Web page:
I've got a customer that is getting transient voltage to his well pump. He is getting 7-9 volts from pump ground to the ground coming into the pump. The pump doesn't want anything over 1.5v. This burned up their last pump over a year. They are trying to figure this out. I spoke to the pump installer who seems pretty knowledgeable.
They called the power company who came out and checked the voltage and said it was fine on their side. The technician turned off individual breakers and the main breaker without any change. I am going over there tomorrow to look at it. What is the best thing to check. Do I need to disconnect the neutral comming into the panel and check voltage from there to the panel? Any help would be appreciated.
If you have a metal well casing, use it for grounding instead of any of the other methods above. I tend to doubt that this will fix the issue unless you have a long feed to get to the well head, but it is a best practice.
Check all the conductors, you may have an intermittent open or high resistant break in a line or at a connector.
Could you please tell us more about the type of pump. Is it a single or three phase typical motor? or a hybrid type which may have a built in varible speed control and accept multiple voltages and does not care about frequency? Or is it controlled by a constant pressure controller above grade? How long is the feed? How deep is the motor?
I am at a loss myself. With the above information, I still likely will have no better suggestions.
My bet is, if you were in a space ship taking the measurements, the well is ground and the house is 7-9v above ground. What kind of grounding system do you have at the house? If it is just a rod, I bet that is the problem. What does your clamp show on the neutral from the PoCo with the main tripped? What do you see on the pump ground the same way? Disconnect the pump ground and see if the PoCo neutral current drops significantly. (be careful here, you might see some volts when you open that) You may be using the well as the ground for the neighborhood.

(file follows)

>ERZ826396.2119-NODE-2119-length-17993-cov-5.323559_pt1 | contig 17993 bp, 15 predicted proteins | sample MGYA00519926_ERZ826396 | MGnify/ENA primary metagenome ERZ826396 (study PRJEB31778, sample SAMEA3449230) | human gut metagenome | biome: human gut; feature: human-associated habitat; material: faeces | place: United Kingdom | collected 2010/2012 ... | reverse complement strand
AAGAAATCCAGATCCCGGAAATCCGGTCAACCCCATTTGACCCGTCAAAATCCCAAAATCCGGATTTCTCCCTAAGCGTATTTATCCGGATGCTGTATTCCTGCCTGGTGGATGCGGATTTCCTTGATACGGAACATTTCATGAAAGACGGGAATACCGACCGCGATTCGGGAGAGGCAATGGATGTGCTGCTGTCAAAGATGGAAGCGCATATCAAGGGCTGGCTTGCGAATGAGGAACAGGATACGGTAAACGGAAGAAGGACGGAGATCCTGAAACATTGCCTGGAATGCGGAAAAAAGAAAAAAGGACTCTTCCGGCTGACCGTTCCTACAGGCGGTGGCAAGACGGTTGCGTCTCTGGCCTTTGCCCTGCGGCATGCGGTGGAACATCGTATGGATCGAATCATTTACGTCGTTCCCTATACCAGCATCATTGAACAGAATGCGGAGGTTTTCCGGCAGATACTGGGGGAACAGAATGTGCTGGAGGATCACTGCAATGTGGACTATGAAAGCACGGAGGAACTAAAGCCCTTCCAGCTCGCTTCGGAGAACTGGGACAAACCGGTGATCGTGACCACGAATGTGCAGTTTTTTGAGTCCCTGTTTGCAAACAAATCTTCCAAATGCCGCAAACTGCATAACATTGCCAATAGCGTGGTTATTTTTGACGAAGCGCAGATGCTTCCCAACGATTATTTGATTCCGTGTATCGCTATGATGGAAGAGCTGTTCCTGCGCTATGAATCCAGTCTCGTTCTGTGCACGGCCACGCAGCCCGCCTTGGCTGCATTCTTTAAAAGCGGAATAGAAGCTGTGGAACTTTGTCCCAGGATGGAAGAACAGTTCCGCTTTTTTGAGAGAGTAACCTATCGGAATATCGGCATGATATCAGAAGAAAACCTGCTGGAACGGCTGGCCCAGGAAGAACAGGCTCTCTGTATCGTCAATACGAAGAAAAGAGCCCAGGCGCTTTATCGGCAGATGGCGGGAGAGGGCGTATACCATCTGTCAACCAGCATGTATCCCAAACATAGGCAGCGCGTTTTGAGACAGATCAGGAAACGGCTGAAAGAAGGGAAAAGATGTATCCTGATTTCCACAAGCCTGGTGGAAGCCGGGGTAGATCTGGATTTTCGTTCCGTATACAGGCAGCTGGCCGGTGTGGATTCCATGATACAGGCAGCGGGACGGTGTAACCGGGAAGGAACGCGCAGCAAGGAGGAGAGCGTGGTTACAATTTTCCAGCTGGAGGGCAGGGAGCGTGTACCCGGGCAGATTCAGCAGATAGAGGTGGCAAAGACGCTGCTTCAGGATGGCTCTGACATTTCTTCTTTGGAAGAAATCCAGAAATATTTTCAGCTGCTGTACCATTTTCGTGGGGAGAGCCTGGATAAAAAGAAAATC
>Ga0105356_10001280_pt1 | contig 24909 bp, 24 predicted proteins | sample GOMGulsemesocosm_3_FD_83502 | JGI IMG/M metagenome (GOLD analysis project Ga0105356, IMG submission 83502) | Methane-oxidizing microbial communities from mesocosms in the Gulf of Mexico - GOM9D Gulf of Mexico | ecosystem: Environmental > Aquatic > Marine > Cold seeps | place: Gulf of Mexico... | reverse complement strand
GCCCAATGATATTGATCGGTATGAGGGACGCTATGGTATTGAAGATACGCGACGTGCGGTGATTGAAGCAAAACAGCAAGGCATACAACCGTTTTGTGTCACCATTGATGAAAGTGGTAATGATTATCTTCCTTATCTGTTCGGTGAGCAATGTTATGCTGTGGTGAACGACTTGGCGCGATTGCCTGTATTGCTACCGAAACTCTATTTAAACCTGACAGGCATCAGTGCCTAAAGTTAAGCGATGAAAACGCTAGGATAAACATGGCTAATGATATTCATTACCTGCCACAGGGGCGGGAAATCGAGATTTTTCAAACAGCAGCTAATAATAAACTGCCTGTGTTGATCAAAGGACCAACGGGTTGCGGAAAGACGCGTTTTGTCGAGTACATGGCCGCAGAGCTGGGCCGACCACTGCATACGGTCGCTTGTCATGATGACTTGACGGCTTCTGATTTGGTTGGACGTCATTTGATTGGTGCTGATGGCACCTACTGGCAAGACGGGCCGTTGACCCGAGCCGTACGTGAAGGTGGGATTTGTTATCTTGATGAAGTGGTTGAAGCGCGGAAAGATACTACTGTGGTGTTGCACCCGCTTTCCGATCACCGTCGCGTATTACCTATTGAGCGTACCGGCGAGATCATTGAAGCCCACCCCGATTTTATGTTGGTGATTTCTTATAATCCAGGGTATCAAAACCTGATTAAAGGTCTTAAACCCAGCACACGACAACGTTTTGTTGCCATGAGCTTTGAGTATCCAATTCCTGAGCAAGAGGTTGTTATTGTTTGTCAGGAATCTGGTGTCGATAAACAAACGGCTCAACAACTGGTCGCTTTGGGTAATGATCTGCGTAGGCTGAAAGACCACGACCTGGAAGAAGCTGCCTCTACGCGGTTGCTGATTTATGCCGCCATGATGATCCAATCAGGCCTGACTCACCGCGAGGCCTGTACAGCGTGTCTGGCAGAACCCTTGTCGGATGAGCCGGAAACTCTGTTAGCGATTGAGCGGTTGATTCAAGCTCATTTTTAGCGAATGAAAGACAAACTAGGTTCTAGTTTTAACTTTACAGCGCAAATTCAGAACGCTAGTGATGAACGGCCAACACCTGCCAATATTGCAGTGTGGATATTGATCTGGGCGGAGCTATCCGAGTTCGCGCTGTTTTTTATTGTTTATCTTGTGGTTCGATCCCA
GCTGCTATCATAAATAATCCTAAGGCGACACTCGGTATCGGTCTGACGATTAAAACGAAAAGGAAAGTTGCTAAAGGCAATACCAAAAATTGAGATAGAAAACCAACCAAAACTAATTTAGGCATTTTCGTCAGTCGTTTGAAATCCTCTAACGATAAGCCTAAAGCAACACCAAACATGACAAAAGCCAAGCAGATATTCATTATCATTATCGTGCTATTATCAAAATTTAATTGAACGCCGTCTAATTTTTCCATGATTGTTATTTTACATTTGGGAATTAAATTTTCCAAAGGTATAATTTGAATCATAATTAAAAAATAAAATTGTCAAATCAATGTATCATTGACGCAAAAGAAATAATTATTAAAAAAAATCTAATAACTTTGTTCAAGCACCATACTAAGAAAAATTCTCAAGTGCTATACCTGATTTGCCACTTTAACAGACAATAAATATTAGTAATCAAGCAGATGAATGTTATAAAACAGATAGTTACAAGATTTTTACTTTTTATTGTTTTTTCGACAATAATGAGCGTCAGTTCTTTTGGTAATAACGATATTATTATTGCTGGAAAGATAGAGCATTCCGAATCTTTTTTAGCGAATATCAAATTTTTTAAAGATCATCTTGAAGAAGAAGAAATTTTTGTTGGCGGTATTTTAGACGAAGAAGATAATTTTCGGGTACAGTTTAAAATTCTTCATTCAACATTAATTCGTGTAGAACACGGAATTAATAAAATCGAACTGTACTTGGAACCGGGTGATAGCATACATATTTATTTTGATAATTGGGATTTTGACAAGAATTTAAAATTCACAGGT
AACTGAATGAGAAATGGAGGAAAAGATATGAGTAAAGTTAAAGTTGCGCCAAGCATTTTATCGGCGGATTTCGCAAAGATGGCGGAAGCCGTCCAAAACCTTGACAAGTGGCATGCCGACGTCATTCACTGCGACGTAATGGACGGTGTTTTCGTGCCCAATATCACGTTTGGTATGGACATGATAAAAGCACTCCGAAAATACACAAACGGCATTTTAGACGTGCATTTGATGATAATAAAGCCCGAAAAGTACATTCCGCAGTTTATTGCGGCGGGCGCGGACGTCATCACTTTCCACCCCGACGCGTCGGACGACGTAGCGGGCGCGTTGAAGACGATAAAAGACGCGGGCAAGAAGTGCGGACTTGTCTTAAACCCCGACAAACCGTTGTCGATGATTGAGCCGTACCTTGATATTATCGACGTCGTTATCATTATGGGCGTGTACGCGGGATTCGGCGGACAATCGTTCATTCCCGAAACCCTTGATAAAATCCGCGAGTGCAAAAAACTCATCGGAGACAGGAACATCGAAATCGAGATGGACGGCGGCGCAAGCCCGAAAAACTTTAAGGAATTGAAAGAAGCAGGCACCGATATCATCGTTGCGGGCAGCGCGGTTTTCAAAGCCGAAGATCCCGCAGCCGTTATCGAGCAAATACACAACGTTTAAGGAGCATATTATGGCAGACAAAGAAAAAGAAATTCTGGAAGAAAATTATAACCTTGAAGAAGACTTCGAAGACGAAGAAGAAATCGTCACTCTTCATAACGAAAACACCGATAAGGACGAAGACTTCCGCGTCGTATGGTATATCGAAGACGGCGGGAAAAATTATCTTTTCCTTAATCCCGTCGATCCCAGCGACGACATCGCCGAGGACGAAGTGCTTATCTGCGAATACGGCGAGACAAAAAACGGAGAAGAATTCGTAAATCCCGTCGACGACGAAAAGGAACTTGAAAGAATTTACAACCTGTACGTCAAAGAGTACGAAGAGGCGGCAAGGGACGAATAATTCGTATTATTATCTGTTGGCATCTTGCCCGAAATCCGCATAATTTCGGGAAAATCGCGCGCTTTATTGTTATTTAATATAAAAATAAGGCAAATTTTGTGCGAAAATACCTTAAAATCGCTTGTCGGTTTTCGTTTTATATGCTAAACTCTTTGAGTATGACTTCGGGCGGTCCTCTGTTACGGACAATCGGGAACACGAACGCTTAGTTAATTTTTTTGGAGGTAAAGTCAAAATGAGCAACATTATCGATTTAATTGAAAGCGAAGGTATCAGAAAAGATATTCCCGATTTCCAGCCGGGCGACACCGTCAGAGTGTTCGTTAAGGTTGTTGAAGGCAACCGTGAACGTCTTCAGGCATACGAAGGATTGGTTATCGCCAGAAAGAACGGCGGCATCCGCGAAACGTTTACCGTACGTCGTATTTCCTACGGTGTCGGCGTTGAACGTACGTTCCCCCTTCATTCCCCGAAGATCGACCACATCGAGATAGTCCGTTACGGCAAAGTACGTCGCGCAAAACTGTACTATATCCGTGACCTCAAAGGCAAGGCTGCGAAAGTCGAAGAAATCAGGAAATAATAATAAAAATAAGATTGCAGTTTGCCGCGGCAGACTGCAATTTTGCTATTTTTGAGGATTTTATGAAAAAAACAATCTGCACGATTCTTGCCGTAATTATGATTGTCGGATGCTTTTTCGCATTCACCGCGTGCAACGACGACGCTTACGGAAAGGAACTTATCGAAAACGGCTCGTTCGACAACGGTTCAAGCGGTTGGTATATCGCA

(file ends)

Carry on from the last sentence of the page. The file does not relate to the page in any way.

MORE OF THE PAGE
“I've got a customer that is getting transient voltage [and amperage] to traveling down his well pump [chassis grounding/bonding conductor into the Earth].
He It is getting showing peaks of 7-9 volts from across the pump ground chassis to the ground[ing bond] coming into the pump from the Service.
The pump['s electronic controls] doesn't want can't withstand anything over 1.5v swings in chassis potential. [Making it a floating ground that pumps current in and out of chassis grounded capacitors within its logical assembly.] This burned up their last pump['s integral controller] over a year['s time]. They are I'm trying to figure this out. I spoke to the pump installer who seems pretty knowledgeable.”
The entire problem is that your bonding run is now part of the GEC assembly -- and you're seeing the effect of a lousy neutral to GEC assembly situation.
Everyone else: be aware. This is now common because of plastic plumbing.
Another GEC closer to the Service is in order. It is, typically, the most practical way to draw off the amps and volts that are currently shunting their way down the well pump's bonding conductor.
And, that conductor is, perhaps, undersized. There is a strong tendency for such runs to be under engineered -- and to have undersized conductors -- all of them.
The starting draw of a well pump is mighty high. Conductors for such motors need to be sized as if they were to feed the beast -- calculated upon starting draws.
They're such a chronic problem that the NEC ought to have a separate wire sizing table just for them. If not, then a template -- in the manner of HVAC templates -- that stipulates conductors, voltages and distances.
Left to their own calculations, the well boys will always undersize conductors.
It gets down to salesmanship: no-one wants to bring the pain.
HO called me this morning to advise that the poco came back out and rechecked. Apparently when he removed the meter and installed his test meter the first time he did not have a wire to ground. I've never dealt with this so I don't have a good understanding of their procedure. After checking it properly, the problem is on their end with a deteriorating line somewhere that they will have to fix. As well as pay for the new pump.